In the autumn of 1965, on a 640-acre parcel near the tiny Ozarks community of Strickler, ground was broken on a secret nuclear fission energy test reactor operated by the Atomic Energy Commission and a consortium of 17 southern electric utilities.

After just four years, the Southwest Experimental Fast Oxide Reactor went dark. It was acquired a few years later by the big university up the road 20 miles—totally decommissioned. University scientists hoped to use it for nuclear research, but the program failed to launch. The site remained sealed. Now the U.S. Department of Energy has offered money to help tear it down.

But first media — as well as hundreds of curious locals — were briefly allowed inside.

The historic Southwest Experimental Fast Oxide Reactor, referred to as SEFOR, located 20 miles southwest of Fayetteville, Arkansas will finally be dismantled, and some nearby residents are wondering what might leak out.

A proposal to erect a satanic monument on the Arkansas state Capitol grounds has advanced to a public hearing.

A subcommittee of the state Capitol Arts and Grounds Commission on Wednesday cleared the proposal by the Satanic Temple to build a Baphomet statue. A date has not been set for the public hearing, but a spokeswoman said it'll likely be held after this year's legislative session.

A revamped effort to establish a voter identification requirement in Arkansas is making headway in the state Legislature.

Republican Rep. Mark Lowery of Maumelle is the sponsor of HB1047, which would amend the Arkansas Constitution and require voters to show photo identification at the polls. It’s the second attempt to bring a voter ID statute to the state.

The Attorney General’s office has gotten complaints of people receiving phone calls, often from a number with a Jamaican area code, claiming to the be with the Arkansas Game and Fish Commission. The person receiving the call is told they’re the winner of a $2.5 million giveaway and to claim their prize, they must wire an $850 processing fee.

In Washington the Republican-controlled Congress is speeding toward a repeal of the Affordable Care Act. While GOP leadership at the Arkansas state Capitol has said lawmakers should wait and see what happens, some conservative members of the legislature want action now.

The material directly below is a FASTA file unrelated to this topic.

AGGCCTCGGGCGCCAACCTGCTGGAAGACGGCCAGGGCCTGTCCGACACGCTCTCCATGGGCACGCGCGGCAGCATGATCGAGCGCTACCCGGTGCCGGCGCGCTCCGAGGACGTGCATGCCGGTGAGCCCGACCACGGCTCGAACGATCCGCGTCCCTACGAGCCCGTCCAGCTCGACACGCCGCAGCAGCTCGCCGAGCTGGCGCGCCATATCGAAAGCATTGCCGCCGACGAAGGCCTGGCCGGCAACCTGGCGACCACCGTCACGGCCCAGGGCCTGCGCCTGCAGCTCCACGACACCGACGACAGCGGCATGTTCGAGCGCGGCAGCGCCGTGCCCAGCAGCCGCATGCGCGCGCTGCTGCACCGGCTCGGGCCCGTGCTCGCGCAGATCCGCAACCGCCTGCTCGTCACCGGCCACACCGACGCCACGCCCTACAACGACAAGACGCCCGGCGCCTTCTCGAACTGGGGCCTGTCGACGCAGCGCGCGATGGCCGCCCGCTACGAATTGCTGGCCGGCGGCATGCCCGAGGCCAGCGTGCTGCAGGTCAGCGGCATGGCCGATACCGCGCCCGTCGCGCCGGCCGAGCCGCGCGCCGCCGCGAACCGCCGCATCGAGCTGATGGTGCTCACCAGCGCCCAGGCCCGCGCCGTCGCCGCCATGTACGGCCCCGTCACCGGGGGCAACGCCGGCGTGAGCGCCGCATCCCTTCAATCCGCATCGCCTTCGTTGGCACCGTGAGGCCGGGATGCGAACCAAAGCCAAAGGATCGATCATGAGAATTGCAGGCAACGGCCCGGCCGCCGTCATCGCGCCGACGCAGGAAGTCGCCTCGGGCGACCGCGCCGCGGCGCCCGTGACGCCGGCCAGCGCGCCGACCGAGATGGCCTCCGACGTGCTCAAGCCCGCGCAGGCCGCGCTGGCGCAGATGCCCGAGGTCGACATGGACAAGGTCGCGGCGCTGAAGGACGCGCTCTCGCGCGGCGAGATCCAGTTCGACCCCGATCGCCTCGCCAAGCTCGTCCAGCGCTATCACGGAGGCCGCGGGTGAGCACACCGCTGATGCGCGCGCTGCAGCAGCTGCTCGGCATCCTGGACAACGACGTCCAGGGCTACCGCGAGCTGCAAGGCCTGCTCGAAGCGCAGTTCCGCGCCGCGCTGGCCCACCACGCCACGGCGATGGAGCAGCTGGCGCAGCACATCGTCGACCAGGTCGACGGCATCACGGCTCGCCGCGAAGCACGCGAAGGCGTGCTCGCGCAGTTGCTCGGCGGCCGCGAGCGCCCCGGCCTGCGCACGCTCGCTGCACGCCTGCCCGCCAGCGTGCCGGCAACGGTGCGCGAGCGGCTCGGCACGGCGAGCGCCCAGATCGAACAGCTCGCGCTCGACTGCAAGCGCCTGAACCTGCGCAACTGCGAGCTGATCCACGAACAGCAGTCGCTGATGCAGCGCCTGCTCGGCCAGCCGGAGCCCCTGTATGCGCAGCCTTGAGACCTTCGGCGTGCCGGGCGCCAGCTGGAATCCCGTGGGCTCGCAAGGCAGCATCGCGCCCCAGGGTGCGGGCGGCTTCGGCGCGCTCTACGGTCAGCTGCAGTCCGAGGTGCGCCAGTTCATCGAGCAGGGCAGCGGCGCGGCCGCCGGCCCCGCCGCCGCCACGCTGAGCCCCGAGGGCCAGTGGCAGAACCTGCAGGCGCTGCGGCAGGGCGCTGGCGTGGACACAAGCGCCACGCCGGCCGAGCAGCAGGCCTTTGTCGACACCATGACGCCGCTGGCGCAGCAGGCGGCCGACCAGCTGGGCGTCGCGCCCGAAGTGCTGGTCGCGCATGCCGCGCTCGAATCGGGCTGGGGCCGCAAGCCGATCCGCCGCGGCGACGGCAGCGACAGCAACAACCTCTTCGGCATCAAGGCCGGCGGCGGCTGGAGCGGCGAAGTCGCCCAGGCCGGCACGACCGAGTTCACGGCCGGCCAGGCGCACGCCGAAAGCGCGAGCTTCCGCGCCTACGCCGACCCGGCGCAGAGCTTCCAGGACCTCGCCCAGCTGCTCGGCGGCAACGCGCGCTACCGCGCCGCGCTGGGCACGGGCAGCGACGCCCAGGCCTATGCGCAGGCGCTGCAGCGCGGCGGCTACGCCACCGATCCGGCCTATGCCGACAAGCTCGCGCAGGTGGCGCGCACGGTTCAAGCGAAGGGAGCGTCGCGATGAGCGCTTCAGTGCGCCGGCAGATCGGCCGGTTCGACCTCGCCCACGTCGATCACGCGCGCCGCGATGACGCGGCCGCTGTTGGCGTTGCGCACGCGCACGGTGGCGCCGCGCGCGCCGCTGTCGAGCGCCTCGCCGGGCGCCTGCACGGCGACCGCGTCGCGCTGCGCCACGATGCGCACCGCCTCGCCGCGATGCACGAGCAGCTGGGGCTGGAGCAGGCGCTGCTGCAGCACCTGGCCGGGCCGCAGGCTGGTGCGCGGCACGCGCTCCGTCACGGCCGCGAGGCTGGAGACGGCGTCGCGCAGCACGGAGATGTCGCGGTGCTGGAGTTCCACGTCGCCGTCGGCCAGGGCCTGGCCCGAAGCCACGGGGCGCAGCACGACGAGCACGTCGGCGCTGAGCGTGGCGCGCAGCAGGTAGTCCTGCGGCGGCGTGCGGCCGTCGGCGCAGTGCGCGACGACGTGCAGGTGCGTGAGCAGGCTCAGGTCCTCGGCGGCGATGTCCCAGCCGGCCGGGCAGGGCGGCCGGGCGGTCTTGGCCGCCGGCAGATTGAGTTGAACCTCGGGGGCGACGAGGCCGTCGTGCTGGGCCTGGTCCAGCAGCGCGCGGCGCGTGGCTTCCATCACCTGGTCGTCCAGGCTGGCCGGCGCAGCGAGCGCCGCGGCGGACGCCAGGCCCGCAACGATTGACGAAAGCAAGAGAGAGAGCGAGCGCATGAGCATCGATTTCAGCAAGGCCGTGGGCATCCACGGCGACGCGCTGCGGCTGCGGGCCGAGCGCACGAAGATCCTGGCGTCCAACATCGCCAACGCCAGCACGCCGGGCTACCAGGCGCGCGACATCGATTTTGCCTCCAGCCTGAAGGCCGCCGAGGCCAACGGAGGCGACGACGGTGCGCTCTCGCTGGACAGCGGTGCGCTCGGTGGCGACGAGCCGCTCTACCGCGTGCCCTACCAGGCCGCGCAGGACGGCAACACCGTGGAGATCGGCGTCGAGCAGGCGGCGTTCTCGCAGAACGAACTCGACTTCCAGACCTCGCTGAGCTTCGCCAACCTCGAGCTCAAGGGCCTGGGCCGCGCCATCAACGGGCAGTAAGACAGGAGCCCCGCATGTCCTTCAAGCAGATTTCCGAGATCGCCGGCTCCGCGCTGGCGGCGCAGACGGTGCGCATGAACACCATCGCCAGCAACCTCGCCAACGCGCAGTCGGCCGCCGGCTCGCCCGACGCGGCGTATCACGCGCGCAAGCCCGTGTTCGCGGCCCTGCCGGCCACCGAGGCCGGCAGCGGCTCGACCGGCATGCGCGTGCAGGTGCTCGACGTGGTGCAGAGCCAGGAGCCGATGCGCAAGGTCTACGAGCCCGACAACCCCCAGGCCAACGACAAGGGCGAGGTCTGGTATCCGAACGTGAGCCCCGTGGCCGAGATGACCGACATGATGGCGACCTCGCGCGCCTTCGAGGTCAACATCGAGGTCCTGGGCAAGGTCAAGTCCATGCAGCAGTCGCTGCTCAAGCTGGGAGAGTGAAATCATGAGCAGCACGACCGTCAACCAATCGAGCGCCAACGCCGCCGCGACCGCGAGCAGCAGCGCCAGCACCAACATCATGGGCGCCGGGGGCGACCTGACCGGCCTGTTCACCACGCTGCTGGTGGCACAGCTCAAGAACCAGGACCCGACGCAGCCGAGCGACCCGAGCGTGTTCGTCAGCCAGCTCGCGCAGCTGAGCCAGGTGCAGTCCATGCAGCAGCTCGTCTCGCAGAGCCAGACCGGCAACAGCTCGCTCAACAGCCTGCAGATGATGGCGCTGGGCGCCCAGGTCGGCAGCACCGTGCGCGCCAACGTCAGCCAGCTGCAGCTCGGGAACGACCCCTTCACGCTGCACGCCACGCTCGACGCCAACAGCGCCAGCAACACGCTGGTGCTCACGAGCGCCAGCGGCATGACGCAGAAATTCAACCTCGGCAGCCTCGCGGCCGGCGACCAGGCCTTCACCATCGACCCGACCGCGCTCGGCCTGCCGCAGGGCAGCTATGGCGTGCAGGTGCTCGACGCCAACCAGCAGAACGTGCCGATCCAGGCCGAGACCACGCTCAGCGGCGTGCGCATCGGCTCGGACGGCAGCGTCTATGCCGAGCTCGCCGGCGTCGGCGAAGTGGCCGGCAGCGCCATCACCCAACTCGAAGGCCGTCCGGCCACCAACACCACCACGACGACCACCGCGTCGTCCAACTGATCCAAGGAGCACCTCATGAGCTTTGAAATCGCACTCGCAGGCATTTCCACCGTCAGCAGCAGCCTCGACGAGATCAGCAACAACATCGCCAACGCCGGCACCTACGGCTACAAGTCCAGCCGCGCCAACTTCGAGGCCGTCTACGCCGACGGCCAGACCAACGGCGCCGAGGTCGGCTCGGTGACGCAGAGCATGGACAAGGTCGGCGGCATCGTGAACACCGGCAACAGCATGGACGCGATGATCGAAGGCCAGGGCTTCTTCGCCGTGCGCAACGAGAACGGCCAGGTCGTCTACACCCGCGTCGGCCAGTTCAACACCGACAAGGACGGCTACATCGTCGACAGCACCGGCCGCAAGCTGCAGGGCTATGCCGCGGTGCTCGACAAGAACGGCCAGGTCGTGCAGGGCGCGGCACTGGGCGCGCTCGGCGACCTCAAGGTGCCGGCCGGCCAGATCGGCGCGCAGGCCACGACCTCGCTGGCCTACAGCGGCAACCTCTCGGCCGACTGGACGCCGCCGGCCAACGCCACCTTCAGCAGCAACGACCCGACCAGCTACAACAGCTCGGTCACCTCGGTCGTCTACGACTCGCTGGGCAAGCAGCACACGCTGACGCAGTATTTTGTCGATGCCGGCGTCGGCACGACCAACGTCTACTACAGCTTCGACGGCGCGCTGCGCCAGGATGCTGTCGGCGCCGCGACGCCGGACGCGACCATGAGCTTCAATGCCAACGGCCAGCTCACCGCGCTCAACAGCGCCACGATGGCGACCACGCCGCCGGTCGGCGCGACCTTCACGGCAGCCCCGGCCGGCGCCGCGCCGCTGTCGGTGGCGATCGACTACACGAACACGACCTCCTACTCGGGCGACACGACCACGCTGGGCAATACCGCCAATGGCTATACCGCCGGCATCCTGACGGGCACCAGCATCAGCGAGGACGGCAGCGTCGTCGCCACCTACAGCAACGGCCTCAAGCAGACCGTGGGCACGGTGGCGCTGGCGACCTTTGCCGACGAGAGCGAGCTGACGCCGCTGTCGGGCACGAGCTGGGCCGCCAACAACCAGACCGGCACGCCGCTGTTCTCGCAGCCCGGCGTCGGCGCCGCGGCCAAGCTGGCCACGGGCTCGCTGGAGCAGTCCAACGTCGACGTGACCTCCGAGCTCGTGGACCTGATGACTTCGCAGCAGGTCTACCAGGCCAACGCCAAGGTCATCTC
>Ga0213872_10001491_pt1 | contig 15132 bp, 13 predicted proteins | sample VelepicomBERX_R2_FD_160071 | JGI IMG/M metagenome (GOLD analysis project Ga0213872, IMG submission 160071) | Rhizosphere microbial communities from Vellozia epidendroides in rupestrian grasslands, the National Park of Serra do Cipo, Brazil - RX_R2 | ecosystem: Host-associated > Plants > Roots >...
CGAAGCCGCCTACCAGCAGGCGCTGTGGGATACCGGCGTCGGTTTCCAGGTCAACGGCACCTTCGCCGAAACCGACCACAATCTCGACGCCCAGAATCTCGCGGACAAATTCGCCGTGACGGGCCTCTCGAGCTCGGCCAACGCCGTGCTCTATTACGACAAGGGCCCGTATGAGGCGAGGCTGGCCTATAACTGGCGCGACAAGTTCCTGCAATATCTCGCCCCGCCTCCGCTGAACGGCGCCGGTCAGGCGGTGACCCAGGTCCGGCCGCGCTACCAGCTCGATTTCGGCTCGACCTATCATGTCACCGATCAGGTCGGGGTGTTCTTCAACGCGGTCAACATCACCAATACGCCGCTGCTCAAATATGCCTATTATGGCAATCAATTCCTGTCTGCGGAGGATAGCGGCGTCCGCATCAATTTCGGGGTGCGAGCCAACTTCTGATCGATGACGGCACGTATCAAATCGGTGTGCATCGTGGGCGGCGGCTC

The Arkansas Department of Environmental Quality has completed review of a drilling study beneath two wastewater sewage lagoons on C&H Hog Farms, an industrial swine breeding operation located six miles upstream of the Buffalo National River near Mt. Judea in Newton County. C&H Hog Farms is currently permitted to house 4,000 piglets and 2500 sows at any given time.

LITTLE ROCK, Ark. (AP) — Arkansas-based Windstream Holdings says it has eliminated 164 jobs, including 25 in Little Rock.

Windstream spokesman David Avery says the job cuts came from various areas, including engineering, finance and information technology. Avery tells the Arkansas Democrat-Gazette (http://bit.ly/2jNgATd) that Windstream has about 12,000 employees, including 1,450 in Little Rock.

Gov. Asa Hutchinson’s $50 million tax cut plan won approval Monday in the Arkansas House and Senate. But a final vote is needed before the legislation heads to the governor’s desk for signature. 

Speaking on behalf of the bill in his chamber, Sen. Jim Hendren, Republican-Gravette, said the plan would save money for nearly 660,000 low income Arkansans.

Travel Writer for Arkansas Parks Kim Williams LOVES January.  She loves this month so much that she wanted the weekend of the 27th to start a day earlier... on the 26th!

Williams tells KASU's Mark Smith about a special concert taking place in Southeast Arkansas honoring the Bee Gees on the 26th.  She also has the "dish" on another event for that weekend revolving around "B's" and "G's", as in "Beans and Greens."  It's a cook off for the best beans, greens, and cornbread in the South.

Johnathan Reaves, KASU News

A campaign to attract more jobs to Jonesboro is underway.  Jonesboro Unlimited is starting a 5 year approach to economic development called Momentum Jonesboro.  The goal is to raise three-point-seven million dollars over the next five years to being more than five thousand high-paying jobs to Jonesboro.  Chairman of Jonesboro Unlimited Brad Edwards says the focus areas are for business attraction, talent attraction and community enhancement.  

Johnathan Reaves, KASU News

A partnership is formed to bring job opportunities to young adults with disabilities in northeast Arkansas.  St. Bernards Medical Center is working with Little Rock-based ACCESS and Arkansas Rehabilitative Services.  Educators from area schools are being trained on the program, which is called Project SEARCH.  Vice President of Human Resources at St. Bernards Lori Smith says the project will bring job training and employment assistance for those with disabilities.